SK: What is your favorite part of teaching at Swarthmore?

VF: I really like getting students excited about biology. When I can get a student to just be like, ‘this is so cool,’ it makes me feel really good about what I’m doing, and Swarthmore students get excited very easily. So it’s kind of like a win-win. Sometimes, in BIOL 002 when we’re doing fruit fly mating, some students are like, ‘well, what a cool thing,’ that’s fun. It’s about being out in the woods and showing students slime molds for the first time, and they’re just like, ‘whoa,’ and it blows their minds. That makes me happy.

SK: What do you not like about teaching?

VF: I hate grading. I like to get students excited. I like students to be enthusiastic and work hard. I really just hate evaluating work for points. It just doesn’t feel good. I hate trying to take someone’s knowledge and put a number on it. It’s just tough, and I don’t like it. 

SK: What’s your favorite class to teach?

VF: I like all of them for different reasons. I like BIOL 002 because it’s [full of] first-year students that are super excited to just be here and learn all sorts of stuff and I get to mold young minds [by] teaching evolution. I love my evolution class, because it’s a small group of 24 students that [are] deep into the stuff. And I love my seminar because it’s like nine students that were reading really high-level stuff. And that’s fun. So I like all of it. 

SK: Any memorable happenings or incidents?

VF: All sorts of them. My first seminar in 2014 was a really small group of students [where] we really had a lot of fun in that class. You know, just a group of students that were really really excited to be there, and it was my first time teaching a seminar. It was their first time taking a seminar. I have a lot of good memories taking students to [Mountain Lake Biological Station]. And sometimes students have never been in the woods before. It is just fun to introduce students to what we can learn out in the woods. It’s lots of great memories — students running into bears for the first time, students having [to deal] with spiders for the first time, and then they have to hike through the woods and crawl in the dirt and mud — that’s just a lot of fun to me. I love being outside introducing students to the wild world.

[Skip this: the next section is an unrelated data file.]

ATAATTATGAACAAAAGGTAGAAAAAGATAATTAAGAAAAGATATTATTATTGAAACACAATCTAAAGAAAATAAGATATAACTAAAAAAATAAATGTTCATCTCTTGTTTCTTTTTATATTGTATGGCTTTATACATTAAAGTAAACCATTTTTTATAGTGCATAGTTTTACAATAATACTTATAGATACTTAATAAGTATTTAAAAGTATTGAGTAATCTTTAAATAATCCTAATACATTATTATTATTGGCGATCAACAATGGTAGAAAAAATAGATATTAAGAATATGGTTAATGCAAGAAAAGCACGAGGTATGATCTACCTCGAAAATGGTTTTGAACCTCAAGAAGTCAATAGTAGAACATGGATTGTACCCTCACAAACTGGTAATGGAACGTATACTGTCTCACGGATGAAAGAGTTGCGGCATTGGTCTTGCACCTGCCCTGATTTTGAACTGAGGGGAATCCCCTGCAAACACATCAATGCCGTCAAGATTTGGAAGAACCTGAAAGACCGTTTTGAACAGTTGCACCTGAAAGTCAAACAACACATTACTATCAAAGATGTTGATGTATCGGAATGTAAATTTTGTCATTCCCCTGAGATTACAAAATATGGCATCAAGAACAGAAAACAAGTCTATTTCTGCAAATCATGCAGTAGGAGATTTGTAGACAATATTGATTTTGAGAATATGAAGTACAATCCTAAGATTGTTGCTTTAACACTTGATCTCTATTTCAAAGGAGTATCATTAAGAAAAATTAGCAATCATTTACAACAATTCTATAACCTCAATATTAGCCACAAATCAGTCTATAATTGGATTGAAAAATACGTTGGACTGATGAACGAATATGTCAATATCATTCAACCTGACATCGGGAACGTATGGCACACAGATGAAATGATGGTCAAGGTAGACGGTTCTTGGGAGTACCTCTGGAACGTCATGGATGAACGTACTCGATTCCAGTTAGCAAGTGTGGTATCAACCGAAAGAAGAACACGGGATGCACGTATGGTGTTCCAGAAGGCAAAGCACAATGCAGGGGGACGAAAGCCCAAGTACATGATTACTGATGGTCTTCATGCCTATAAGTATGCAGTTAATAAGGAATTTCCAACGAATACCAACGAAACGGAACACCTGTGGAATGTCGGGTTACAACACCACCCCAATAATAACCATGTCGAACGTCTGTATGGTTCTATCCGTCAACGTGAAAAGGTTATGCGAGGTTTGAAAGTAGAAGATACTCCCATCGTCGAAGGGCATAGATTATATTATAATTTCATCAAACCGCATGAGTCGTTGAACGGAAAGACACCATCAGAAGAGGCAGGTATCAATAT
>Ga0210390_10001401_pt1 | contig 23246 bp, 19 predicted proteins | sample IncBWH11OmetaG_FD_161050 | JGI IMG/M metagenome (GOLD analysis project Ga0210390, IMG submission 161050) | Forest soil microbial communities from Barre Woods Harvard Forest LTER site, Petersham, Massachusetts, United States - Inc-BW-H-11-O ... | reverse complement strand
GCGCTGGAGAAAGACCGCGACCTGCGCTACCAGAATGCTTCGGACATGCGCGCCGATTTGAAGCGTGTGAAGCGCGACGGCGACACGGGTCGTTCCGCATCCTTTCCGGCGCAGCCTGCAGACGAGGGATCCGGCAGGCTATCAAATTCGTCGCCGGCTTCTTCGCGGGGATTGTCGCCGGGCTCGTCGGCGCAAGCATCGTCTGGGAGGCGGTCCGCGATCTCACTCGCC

SK: What do you do in your free time or for fun?

VF: I have a toddler now. So all of my free time is taking care of him and playing with him and helping him learn about the world. Before I had a kid, I really liked rock climbing in the gym. That was my hobby. And running. I do a little bit of running now.

SK: How old is your toddler?

VF: Almost two years old. He’s just learning how to talk and so and he’s just starting to really start to explore and name things in the world. And for some reason, I have no idea why, he really loves animals. We go to the zoo a lot. We go to the aquarium a lot, and he just loves seeing animals. So that’s fun.

SK: What is a fun or surprising fact about yourself?

VF: I once had a job as a ringmaster on a mule barge, a barge that people used to, in the late 1800s, pull barges along the Erie Canal. I had a job in high school where somebody was going to have a circus ride on a mule barge and [it] never actually happened. I did have a job for a little while practicing to be a ringmaster. It was a month and then the government canceled the project because it wasn’t historic enough for the state park we were going to do it on.